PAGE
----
Ticketometer.com, based in Houston, TX, is preparing to take innovative concepts in ticketing and event planning online, by inviting artists, promoters and venues to propose an event on the company’s website.
The show is “created” on the site as if it is an actual event, including details on the date and time of the show, any age requirements, and ticket prices. In addition, the client specifies a minimum number of tickets which must be sold, à la Groupon or the new GrouponLive, for the deal to take place. The difference here is that the event does not exist until a minimum number of fans express interest in buying tickets. Promoting the potential event on social media sites, the client directs fans to Ticketometer to log their interest, and when that specified minimum number of fans has spoken, the event is confirmed and the tickets are charged to their accounts.
If a venue is not yet involved in the deal, the artist or promoter must then book one, and if the deal falls through, ticket purchasers will be refunded. No contracts are required for any part of the process.
Theoretically, the model should work for all parties. First, artists or promoters will be less likely to play to empty houses, and they will be able to book venues in a stronger position, able to present news of presold tickets to the venue they hope to book. Second, venues will be booked with a number of tickets already bought, increasing their confidence in a full house as well as potential for auxiliary spending at the event. And finally, fans get discounted tickets and a little bit of a say in who gets to play in their towns.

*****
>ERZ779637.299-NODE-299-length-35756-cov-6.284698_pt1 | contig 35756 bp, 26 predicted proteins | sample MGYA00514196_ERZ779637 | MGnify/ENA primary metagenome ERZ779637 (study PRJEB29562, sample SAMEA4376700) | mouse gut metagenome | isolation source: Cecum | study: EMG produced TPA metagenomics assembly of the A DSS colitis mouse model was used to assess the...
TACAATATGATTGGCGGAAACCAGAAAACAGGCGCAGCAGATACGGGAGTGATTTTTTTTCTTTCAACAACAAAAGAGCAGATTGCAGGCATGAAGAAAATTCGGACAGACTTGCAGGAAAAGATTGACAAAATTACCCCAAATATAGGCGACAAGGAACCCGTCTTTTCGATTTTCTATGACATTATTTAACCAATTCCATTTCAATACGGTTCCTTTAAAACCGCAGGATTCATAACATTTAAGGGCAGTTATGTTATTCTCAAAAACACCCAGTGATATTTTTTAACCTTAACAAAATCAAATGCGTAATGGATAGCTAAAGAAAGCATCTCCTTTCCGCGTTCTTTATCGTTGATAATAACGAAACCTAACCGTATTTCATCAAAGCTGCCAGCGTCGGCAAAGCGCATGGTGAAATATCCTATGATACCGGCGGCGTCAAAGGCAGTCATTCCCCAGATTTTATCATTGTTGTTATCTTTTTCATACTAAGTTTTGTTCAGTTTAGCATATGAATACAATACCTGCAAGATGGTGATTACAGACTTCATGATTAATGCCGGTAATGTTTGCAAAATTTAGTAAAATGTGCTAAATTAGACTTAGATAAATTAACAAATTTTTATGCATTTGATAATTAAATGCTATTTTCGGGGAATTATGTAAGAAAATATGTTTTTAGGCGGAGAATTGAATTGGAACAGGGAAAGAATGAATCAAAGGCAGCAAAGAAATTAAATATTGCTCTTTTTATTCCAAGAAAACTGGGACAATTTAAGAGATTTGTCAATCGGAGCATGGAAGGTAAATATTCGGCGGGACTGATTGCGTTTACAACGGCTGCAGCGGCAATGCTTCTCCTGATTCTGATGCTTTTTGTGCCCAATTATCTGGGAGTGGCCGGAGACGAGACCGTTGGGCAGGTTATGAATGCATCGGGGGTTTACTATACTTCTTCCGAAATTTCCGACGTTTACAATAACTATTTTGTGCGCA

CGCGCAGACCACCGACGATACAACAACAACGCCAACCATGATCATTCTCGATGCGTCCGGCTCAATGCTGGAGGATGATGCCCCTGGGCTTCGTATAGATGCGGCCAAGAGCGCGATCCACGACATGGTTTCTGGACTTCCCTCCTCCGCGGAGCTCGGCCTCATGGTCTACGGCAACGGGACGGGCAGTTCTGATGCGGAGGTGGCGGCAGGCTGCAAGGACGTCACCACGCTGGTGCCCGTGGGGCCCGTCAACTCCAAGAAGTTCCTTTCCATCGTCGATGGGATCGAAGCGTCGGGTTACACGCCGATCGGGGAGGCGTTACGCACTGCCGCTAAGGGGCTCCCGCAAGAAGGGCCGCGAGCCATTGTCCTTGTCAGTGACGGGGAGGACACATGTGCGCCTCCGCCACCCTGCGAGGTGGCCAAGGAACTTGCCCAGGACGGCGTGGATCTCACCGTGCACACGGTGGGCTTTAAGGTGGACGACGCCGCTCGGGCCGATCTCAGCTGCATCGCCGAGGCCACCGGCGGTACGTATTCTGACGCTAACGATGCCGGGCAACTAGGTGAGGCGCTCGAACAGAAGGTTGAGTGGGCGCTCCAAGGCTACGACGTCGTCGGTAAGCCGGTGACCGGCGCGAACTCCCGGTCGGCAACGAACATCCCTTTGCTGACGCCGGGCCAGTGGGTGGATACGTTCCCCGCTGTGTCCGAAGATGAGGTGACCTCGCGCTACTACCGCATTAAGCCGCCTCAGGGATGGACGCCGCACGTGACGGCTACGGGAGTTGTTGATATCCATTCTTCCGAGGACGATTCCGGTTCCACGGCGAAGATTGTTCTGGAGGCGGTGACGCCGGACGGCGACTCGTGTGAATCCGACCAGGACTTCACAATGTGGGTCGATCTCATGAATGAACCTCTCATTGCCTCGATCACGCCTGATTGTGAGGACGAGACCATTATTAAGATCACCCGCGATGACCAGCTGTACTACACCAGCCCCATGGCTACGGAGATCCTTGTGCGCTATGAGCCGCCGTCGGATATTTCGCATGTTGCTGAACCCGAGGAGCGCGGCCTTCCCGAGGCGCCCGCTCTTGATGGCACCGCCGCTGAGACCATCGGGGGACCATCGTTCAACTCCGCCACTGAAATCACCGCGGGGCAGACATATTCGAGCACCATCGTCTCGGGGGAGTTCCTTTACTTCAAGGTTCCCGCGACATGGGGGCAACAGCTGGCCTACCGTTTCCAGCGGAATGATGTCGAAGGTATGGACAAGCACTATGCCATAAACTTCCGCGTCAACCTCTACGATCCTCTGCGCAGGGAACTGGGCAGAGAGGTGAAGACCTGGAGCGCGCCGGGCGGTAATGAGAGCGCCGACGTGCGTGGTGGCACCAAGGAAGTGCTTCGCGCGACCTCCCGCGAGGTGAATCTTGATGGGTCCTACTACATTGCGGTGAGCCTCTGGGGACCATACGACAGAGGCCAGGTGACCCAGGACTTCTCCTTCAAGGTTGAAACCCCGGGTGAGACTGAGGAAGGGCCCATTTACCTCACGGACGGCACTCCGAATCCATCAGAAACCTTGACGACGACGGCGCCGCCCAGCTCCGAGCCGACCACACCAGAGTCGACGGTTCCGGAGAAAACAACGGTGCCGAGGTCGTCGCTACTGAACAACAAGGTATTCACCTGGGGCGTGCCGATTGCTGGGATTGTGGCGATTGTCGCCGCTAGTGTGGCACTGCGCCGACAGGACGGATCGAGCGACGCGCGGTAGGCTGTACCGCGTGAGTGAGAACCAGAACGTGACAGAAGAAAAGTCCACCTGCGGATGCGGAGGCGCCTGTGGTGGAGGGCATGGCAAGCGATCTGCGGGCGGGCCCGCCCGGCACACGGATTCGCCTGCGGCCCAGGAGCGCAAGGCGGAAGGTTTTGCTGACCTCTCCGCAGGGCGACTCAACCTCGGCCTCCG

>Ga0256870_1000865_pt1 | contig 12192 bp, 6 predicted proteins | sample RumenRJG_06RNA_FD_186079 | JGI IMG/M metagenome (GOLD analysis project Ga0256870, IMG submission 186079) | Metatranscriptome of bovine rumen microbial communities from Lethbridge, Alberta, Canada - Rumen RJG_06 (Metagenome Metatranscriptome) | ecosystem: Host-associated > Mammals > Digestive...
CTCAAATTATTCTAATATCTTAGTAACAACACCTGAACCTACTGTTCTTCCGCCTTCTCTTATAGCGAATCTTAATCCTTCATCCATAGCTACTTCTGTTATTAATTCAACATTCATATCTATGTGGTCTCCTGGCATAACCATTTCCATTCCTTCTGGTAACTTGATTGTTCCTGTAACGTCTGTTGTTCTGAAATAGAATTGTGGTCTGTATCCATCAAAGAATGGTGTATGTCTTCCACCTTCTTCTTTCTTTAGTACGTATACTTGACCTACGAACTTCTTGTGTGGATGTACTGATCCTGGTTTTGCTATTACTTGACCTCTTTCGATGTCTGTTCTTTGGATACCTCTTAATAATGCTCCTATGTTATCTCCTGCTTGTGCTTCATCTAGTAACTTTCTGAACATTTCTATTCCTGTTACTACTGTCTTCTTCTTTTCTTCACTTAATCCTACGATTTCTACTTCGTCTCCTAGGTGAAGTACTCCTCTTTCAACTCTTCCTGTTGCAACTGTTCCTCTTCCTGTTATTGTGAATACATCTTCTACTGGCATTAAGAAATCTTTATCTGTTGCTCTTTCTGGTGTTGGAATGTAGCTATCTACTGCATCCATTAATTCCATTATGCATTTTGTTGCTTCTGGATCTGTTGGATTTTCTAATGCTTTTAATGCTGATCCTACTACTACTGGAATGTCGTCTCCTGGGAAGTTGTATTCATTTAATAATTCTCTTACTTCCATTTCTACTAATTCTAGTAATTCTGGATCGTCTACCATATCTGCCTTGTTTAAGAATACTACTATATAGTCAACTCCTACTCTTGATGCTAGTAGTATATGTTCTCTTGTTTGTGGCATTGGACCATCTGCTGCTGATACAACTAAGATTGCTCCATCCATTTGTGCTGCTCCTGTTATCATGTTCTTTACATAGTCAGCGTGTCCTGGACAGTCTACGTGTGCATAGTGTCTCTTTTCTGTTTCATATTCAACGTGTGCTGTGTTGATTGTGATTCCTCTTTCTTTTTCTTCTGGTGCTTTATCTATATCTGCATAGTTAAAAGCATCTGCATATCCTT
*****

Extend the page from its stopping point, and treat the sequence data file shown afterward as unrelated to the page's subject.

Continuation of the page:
The company will generate revenue by charging clients a service fee on top of the ticket price, with the client still receiving all ticket proceeds collected.
Co-founded by Jaron and Ardon Lukasiewicz, the company was launched in beta just two weeks ago and should launch officially by summer’s end. In a recent conversation with TicketNews, Jaron Lukasiewicz talked about the particular strengths of this new model for event planning and ticketing: “This benefits venues…Many shows that reach the setoff point close to the show date will play at smaller venues, and larger venues can fill their rooms on less popular nights of the week.
“Another important aspect of Ticketometer is that people can use it to create competitions between cities that are fun for fans and help artists optimize their tour schedule. At the very basic level, you can pit two cities against each other, Houston and Dallas for example…first to reach the setoff point wins the show! You can also pit multiple cities against each other to focus your tour on cities with the most demonstrated fan interest.
Ultimately, the company aims to change the way industry professionals think about booking and selling tickets for events. Says Lukasiewicz, “Right now we are one hundred percent focused on making the Ticketometer concept the ‘industry norm’. No, it’s not for every ticketing circumstance, but we believe we can add huge value to certain shows and all tours.”
And while the company’s current focus is on developing relationships with artists, venues and promoters, Lukasiewicz is not ruling out future collaborations with ticket brokers.
In recent weeks, Lukasiewicz has seen signs that the company is just about to make its first moves in the market: “The initial reaction from some key industry players has surpassed our expectations. We have some artists lined up to use Ticketometer, which you will see in the next couple of months.”